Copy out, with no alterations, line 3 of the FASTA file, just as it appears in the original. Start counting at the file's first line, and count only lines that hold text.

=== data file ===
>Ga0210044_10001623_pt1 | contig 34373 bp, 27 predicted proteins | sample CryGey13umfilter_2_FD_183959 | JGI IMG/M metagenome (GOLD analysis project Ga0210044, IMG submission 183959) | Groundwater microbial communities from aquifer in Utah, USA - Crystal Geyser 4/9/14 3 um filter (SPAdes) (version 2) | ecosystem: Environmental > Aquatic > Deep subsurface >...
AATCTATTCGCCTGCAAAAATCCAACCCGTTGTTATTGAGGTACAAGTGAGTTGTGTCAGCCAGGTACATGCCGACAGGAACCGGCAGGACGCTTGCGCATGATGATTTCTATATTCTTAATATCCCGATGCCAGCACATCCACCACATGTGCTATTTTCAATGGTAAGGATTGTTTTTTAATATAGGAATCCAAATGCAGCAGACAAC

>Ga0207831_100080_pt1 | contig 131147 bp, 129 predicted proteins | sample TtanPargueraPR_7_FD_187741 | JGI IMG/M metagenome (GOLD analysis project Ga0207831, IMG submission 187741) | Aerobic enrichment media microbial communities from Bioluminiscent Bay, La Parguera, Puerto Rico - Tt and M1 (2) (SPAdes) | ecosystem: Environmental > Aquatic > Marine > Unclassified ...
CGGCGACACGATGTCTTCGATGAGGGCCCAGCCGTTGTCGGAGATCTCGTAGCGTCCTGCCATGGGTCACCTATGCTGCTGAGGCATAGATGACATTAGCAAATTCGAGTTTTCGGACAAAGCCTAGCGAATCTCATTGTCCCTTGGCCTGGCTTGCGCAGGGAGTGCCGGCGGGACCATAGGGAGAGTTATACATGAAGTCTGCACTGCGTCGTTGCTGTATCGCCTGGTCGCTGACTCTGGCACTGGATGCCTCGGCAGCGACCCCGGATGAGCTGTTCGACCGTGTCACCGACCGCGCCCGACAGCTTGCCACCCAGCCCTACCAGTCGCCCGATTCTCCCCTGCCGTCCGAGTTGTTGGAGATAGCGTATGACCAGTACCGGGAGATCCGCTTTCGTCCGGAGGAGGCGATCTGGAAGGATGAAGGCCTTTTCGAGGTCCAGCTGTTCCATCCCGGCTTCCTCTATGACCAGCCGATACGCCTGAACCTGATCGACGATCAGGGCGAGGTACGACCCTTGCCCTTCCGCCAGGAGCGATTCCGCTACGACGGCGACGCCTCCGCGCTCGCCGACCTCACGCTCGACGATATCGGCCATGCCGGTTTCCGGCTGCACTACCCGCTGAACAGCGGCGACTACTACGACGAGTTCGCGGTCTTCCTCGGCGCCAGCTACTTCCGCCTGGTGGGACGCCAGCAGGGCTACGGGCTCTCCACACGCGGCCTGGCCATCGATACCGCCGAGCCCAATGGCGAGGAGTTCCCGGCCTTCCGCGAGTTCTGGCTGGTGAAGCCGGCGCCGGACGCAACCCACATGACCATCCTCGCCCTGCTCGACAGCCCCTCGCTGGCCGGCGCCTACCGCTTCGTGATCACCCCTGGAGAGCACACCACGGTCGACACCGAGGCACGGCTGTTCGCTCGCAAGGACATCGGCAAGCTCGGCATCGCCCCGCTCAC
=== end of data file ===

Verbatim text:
>Ga0207831_100080_pt1 | contig 131147 bp, 129 predicted proteins | sample TtanPargueraPR_7_FD_187741 | JGI IMG/M metagenome (GOLD analysis project Ga0207831, IMG submission 187741) | Aerobic enrichment media microbial communities from Bioluminiscent Bay, La Parguera, Puerto Rico - Tt and M1 (2) (SPAdes) | ecosystem: Environmental > Aquatic > Marine > Unclassified ...